In a previous post, I talked about managing negative blog comments and taking the high road in your response. Just as in advertising when they say there is no such thing as bad publicity, so it sometimes is with negative comments. Those comments written in anger can end up doing some good for your blog, website, forum, or Social Media site. They stir emotions, they invite participation. Every time someone clicks on your blog or replies to a comment, those on the internet notice the increased activity and they’ll come over to your posts to see what all the commotion is about.
Negative comments can often initiate an intelligent discussion amongst your readers and they can also bring defenders of your product out to post a counter-comment ultimately bringing the type of interaction you definitely want to see from the readers of your blog.
But how do you, as the manager of your material, handle those comments that simply make your own blood boil?
The name caller comment
“Oh yeah? Well your developers must be #*@ing morons.”
You own your blog which means that you control the content. If you choose to censure the language used or just outright delete a comment that uses name-calling or ill-manners then go for it.
Don’t however, let the post disappear into thin air. Post a statement as to why it was deleted or edited. This ensures that other readers of your blog are aware that not only do you have a policy but that you are enforcing it. The result will most likely be greater compliance to the blog’s comment standards in the future.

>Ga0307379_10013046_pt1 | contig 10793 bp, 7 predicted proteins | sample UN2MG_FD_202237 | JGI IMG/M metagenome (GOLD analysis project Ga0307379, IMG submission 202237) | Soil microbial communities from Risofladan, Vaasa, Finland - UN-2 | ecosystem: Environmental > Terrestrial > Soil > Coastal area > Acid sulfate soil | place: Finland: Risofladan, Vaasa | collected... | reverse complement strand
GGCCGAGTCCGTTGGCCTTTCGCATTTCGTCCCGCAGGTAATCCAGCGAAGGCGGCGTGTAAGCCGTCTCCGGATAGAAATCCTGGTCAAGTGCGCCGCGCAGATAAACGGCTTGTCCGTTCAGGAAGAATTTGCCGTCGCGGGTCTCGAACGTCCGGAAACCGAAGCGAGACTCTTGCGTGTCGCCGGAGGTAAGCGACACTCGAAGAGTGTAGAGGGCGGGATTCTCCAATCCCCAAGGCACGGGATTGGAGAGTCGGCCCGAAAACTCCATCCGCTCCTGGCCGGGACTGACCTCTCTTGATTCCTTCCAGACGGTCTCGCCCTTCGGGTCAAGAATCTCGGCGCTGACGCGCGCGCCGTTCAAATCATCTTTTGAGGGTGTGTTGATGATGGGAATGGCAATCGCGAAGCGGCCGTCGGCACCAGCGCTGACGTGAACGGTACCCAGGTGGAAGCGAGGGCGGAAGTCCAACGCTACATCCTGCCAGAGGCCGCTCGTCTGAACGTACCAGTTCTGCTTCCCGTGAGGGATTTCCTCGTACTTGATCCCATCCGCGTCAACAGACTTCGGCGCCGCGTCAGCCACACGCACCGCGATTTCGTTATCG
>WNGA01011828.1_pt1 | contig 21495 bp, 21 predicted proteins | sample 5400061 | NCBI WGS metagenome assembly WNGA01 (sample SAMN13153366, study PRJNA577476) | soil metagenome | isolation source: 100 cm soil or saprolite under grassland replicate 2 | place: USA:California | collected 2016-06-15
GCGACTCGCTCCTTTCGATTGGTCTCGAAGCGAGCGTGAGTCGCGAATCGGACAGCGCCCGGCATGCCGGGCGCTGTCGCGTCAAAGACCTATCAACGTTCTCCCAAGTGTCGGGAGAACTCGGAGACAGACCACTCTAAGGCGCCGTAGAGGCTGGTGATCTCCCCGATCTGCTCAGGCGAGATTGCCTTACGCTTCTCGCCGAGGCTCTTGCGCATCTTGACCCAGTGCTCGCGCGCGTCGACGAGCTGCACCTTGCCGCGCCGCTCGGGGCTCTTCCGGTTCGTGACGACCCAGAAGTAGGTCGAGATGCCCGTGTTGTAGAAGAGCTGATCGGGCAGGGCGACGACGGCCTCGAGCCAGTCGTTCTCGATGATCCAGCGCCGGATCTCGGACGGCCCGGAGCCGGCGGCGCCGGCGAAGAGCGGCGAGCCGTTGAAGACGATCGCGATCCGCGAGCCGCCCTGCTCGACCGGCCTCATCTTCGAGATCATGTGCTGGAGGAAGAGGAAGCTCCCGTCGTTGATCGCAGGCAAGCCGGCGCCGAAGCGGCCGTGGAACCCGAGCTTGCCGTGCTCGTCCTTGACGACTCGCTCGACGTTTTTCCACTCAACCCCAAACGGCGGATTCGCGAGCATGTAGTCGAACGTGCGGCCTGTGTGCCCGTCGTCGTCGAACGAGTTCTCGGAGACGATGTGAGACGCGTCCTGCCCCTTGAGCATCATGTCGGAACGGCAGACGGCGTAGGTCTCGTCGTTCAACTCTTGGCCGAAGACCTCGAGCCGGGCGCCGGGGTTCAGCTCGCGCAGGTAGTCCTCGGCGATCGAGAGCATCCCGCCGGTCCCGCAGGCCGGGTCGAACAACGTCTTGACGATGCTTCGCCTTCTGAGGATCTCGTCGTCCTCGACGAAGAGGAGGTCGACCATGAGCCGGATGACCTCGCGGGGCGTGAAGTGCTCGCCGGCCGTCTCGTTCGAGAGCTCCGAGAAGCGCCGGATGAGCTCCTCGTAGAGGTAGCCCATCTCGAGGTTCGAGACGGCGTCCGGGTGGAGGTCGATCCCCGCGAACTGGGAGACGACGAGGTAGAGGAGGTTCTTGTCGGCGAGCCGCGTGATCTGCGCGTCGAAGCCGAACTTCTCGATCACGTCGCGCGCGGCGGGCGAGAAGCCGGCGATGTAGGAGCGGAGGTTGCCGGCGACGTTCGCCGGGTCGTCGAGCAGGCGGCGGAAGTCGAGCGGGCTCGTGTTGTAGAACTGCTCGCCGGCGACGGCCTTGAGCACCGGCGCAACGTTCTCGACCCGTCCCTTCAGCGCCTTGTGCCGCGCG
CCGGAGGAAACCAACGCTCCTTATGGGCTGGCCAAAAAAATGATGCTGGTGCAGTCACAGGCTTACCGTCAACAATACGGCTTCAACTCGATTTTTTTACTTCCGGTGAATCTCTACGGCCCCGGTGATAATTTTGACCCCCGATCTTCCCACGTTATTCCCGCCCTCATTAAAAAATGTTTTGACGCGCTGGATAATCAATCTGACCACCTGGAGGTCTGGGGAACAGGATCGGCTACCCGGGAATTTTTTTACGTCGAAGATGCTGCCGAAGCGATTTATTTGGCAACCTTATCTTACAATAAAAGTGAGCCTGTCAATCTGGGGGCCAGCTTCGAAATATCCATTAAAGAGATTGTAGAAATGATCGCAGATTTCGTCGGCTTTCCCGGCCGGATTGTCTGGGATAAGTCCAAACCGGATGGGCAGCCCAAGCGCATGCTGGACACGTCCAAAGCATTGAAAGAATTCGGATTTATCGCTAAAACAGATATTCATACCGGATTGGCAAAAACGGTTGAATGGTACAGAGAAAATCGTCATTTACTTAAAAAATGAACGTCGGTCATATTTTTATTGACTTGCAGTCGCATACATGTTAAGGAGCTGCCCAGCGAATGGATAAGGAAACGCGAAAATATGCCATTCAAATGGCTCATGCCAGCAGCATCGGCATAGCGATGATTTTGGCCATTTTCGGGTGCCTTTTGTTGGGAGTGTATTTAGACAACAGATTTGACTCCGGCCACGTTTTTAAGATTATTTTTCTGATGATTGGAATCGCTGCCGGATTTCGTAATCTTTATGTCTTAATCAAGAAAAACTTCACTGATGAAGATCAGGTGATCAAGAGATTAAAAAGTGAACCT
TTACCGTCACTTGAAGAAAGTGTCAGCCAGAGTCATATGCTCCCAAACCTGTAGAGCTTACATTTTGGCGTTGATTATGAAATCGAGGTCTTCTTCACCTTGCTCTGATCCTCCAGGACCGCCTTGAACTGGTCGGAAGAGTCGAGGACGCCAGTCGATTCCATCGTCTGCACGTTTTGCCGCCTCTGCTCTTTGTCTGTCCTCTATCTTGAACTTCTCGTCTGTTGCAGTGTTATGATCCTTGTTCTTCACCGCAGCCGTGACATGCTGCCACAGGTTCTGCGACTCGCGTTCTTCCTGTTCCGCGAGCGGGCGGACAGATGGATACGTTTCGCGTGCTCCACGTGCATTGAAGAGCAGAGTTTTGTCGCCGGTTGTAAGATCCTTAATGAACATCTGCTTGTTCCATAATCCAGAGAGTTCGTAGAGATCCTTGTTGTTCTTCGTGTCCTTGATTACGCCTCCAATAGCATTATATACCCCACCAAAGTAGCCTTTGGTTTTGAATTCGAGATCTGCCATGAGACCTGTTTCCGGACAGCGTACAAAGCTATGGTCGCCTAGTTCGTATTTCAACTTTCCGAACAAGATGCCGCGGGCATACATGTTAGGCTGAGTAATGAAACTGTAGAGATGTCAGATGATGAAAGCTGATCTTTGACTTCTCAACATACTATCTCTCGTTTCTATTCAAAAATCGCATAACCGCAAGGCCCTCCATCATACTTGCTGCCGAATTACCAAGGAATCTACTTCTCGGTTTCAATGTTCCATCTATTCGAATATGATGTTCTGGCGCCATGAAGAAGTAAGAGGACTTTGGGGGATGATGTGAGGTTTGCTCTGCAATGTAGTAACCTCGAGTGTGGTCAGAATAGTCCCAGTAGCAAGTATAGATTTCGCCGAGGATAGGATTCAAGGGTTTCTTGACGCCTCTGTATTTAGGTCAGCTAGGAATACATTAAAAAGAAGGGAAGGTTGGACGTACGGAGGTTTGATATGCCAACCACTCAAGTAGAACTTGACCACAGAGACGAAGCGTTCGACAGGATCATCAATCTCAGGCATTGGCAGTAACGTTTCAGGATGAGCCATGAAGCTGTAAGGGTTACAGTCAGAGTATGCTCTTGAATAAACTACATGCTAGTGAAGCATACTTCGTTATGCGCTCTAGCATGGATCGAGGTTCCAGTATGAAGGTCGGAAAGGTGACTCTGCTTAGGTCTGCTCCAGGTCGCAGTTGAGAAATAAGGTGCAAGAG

The bit of truth covered in garbage comment
“I can’t believe you didn’t bother to fix that function!”
If the responder’s comment has a bit of truth to it, in your response, acknowledge that fact. He might have a valid point (wrapped up in anger) and you might be able to calm the agitated situation early by simply apologizing or acknowledging that what he said might be valid.
There is no better way to diffuse a battle than for one person to say to another “I hear what you are saying.”
The “I could do this all day” comment
“Oh yeah, well what about the time when you didn’t…?”
Do not get into a verbal war with a commenter. A reply and then perhaps another reply for one more attempt at clarification is all you need. There is no need to dig up past mistakes or situations, especially if they have nothing to do with the discussion.
The interesting thing with negative comments is that they are sometimes seen as a type of bullying. When people perceive that someone in their group is being bullied, often they will come to that person’s defense, correct any misconceptions, and just might end up supporting your point of view.
Remember that when you come down to it, internet comments should follow the rules of an adult conversation and have the same restrictions you would have in talking to anyone else. Keep it professional, stay to the topics being discussed, and at all times, take the high road by keeping calm and showing respect.
3 Types of Negative Comments and How to Handle Them
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